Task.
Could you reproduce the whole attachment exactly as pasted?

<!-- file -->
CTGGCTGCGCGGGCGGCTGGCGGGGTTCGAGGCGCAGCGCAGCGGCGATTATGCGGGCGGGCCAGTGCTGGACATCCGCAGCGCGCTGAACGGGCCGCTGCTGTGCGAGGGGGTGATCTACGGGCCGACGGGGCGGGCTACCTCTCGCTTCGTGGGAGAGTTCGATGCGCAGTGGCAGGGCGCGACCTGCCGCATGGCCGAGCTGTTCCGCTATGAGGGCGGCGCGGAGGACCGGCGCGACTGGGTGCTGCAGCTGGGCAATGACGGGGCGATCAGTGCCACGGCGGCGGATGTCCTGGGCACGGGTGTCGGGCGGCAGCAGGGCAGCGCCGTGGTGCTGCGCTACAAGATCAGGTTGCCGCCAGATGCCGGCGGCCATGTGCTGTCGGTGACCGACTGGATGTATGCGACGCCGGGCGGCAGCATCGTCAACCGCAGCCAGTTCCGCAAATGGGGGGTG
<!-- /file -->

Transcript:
CTGGCTGCGCGGGCGGCTGGCGGGGTTCGAGGCGCAGCGCAGCGGCGATTATGCGGGCGGGCCAGTGCTGGACATCCGCAGCGCGCTGAACGGGCCGCTGCTGTGCGAGGGGGTGATCTACGGGCCGACGGGGCGGGCTACCTCTCGCTTCGTGGGAGAGTTCGATGCGCAGTGGCAGGGCGCGACCTGCCGCATGGCCGAGCTGTTCCGCTATGAGGGCGGCGCGGAGGACCGGCGCGACTGGGTGCTGCAGCTGGGCAATGACGGGGCGATCAGTGCCACGGCGGCGGATGTCCTGGGCACGGGTGTCGGGCGGCAGCAGGGCAGCGCCGTGGTGCTGCGCTACAAGATCAGGTTGCCGCCAGATGCCGGCGGCCATGTGCTGTCGGTGACCGACTGGATGTATGCGACGCCGGGCGGCAGCATCGTCAACCGCAGCCAGTTCCGCAAATGGGGGGTG